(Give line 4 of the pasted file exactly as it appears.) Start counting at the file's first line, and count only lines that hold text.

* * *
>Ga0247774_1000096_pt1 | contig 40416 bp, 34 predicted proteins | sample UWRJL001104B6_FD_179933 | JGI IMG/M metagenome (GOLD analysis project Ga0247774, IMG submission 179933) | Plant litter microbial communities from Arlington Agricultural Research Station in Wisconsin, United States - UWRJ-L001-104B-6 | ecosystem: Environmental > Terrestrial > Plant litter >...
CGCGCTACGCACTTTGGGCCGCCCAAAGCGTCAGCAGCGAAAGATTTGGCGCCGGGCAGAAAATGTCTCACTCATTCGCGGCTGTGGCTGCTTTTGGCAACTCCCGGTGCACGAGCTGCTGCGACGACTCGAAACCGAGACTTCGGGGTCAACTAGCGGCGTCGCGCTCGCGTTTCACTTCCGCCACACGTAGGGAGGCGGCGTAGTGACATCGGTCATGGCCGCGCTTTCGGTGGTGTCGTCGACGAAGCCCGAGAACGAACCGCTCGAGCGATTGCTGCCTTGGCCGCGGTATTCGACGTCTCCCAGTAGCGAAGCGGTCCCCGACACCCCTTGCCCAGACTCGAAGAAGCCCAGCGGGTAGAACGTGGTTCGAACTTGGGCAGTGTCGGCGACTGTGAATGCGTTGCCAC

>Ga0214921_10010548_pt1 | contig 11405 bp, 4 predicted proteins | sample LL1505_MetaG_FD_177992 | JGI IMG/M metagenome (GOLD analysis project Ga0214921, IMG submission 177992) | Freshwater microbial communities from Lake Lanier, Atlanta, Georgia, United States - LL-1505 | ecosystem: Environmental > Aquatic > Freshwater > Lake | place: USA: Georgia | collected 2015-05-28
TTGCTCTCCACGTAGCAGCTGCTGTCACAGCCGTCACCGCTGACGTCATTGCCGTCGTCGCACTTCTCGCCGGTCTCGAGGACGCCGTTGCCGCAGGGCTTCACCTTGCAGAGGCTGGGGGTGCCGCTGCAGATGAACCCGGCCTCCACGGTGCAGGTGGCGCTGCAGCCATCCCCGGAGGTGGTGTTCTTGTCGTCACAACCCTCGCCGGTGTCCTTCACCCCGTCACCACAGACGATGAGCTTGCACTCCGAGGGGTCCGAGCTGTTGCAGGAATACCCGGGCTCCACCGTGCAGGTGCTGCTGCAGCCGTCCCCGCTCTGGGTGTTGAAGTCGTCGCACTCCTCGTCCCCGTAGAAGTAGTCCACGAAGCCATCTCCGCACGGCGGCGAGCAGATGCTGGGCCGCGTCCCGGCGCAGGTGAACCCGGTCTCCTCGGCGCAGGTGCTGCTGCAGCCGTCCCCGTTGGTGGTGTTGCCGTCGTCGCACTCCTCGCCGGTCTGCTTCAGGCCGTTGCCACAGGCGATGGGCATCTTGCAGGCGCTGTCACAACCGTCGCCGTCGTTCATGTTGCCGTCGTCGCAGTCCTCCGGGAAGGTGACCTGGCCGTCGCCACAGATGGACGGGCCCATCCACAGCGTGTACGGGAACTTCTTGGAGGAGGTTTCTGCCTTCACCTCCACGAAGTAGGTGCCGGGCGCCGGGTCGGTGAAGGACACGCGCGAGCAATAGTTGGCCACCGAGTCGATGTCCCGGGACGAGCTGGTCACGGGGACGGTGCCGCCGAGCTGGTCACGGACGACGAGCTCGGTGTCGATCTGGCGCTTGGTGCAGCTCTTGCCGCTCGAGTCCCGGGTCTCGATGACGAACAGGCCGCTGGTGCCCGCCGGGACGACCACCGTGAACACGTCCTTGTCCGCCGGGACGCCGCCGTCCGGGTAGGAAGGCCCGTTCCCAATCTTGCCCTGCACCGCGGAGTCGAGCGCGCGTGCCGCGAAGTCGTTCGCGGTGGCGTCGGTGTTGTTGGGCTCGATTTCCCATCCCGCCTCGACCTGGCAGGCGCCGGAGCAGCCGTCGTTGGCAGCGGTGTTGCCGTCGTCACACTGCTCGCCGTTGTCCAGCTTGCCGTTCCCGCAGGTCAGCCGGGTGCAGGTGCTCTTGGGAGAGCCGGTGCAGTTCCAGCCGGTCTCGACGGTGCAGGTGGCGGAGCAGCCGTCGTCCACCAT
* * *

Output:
TTGCTCTCCACGTAGCAGCTGCTGTCACAGCCGTCACCGCTGACGTCATTGCCGTCGTCGCACTTCTCGCCGGTCTCGAGGACGCCGTTGCCGCAGGGCTTCACCTTGCAGAGGCTGGGGGTGCCGCTGCAGATGAACCCGGCCTCCACGGTGCAGGTGGCGCTGCAGCCATCCCCGGAGGTGGTGTTCTTGTCGTCACAACCCTCGCCGGTGTCCTTCACCCCGTCACCACAGACGATGAGCTTGCACTCCGAGGGGTCCGAGCTGTTGCAGGAATACCCGGGCTCCACCGTGCAGGTGCTGCTGCAGCCGTCCCCGCTCTGGGTGTTGAAGTCGTCGCACTCCTCGTCCCCGTAGAAGTAGTCCACGAAGCCATCTCCGCACGGCGGCGAGCAGATGCTGGGCCGCGTCCCGGCGCAGGTGAACCCGGTCTCCTCGGCGCAGGTGCTGCTGCAGCCGTCCCCGTTGGTGGTGTTGCCGTCGTCGCACTCCTCGCCGGTCTGCTTCAGGCCGTTGCCACAGGCGATGGGCATCTTGCAGGCGCTGTCACAACCGTCGCCGTCGTTCATGTTGCCGTCGTCGCAGTCCTCCGGGAAGGTGACCTGGCCGTCGCCACAGATGGACGGGCCCATCCACAGCGTGTACGGGAACTTCTTGGAGGAGGTTTCTGCCTTCACCTCCACGAAGTAGGTGCCGGGCGCCGGGTCGGTGAAGGACACGCGCGAGCAATAGTTGGCCACCGAGTCGATGTCCCGGGACGAGCTGGTCACGGGGACGGTGCCGCCGAGCTGGTCACGGACGACGAGCTCGGTGTCGATCTGGCGCTTGGTGCAGCTCTTGCCGCTCGAGTCCCGGGTCTCGATGACGAACAGGCCGCTGGTGCCCGCCGGGACGACCACCGTGAACACGTCCTTGTCCGCCGGGACGCCGCCGTCCGGGTAGGAAGGCCCGTTCCCAATCTTGCCCTGCACCGCGGAGTCGAGCGCGCGTGCCGCGAAGTCGTTCGCGGTGGCGTCGGTGTTGTTGGGCTCGATTTCCCATCCCGCCTCGACCTGGCAGGCGCCGGAGCAGCCGTCGTTGGCAGCGGTGTTGCCGTCGTCACACTGCTCGCCGTTGTCCAGCTTGCCGTTCCCGCAGGTCAGCCGGGTGCAGGTGCTCTTGGGAGAGCCGGTGCAGTTCCAGCCGGTCTCGACGGTGCAGGTGGCGGAGCAGCCGTCGTCCACCAT